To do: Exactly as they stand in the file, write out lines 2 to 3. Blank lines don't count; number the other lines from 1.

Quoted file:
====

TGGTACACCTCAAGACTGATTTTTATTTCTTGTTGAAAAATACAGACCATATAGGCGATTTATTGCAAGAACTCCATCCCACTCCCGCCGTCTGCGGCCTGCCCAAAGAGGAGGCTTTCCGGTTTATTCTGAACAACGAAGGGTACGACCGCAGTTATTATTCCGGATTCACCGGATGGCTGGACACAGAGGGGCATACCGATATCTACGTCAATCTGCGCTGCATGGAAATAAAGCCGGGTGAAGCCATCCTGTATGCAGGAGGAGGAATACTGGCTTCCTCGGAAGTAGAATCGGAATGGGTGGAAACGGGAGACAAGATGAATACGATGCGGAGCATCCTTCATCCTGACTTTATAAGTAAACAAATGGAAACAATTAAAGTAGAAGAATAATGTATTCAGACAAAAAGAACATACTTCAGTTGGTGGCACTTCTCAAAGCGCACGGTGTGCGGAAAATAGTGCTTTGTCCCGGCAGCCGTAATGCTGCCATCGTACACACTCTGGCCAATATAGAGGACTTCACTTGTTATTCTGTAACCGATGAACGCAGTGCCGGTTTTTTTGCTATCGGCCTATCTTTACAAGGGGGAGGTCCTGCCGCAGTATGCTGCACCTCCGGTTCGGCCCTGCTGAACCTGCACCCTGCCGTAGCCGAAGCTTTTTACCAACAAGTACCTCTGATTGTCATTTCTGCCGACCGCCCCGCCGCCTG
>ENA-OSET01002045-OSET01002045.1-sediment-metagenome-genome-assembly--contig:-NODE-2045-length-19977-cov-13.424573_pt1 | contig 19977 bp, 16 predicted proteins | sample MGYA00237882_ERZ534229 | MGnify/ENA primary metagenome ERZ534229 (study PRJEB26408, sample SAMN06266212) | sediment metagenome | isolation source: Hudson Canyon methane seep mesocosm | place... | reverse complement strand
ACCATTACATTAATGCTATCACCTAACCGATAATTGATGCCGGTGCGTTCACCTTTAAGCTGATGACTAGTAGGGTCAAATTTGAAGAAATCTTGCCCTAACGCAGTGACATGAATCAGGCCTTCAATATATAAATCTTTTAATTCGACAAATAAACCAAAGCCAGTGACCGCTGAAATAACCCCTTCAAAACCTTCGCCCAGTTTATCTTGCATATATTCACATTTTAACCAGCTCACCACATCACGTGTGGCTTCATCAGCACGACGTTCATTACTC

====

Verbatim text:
>ENA-OSET01002045-OSET01002045.1-sediment-metagenome-genome-assembly--contig:-NODE-2045-length-19977-cov-13.424573_pt1 | contig 19977 bp, 16 predicted proteins | sample MGYA00237882_ERZ534229 | MGnify/ENA primary metagenome ERZ534229 (study PRJEB26408, sample SAMN06266212) | sediment metagenome | isolation source: Hudson Canyon methane seep mesocosm | place... | reverse complement strand
ACCATTACATTAATGCTATCACCTAACCGATAATTGATGCCGGTGCGTTCACCTTTAAGCTGATGACTAGTAGGGTCAAATTTGAAGAAATCTTGCCCTAACGCAGTGACATGAATCAGGCCTTCAATATATAAATCTTTTAATTCGACAAATAAACCAAAGCCAGTGACCGCTGAAATAACCCCTTCAAAACCTTCGCCCAGTTTATCTTGCATATATTCACATTTTAACCAGCTCACCACATCACGTGTGGCTTCATCAGCACGACGTTCATTACTC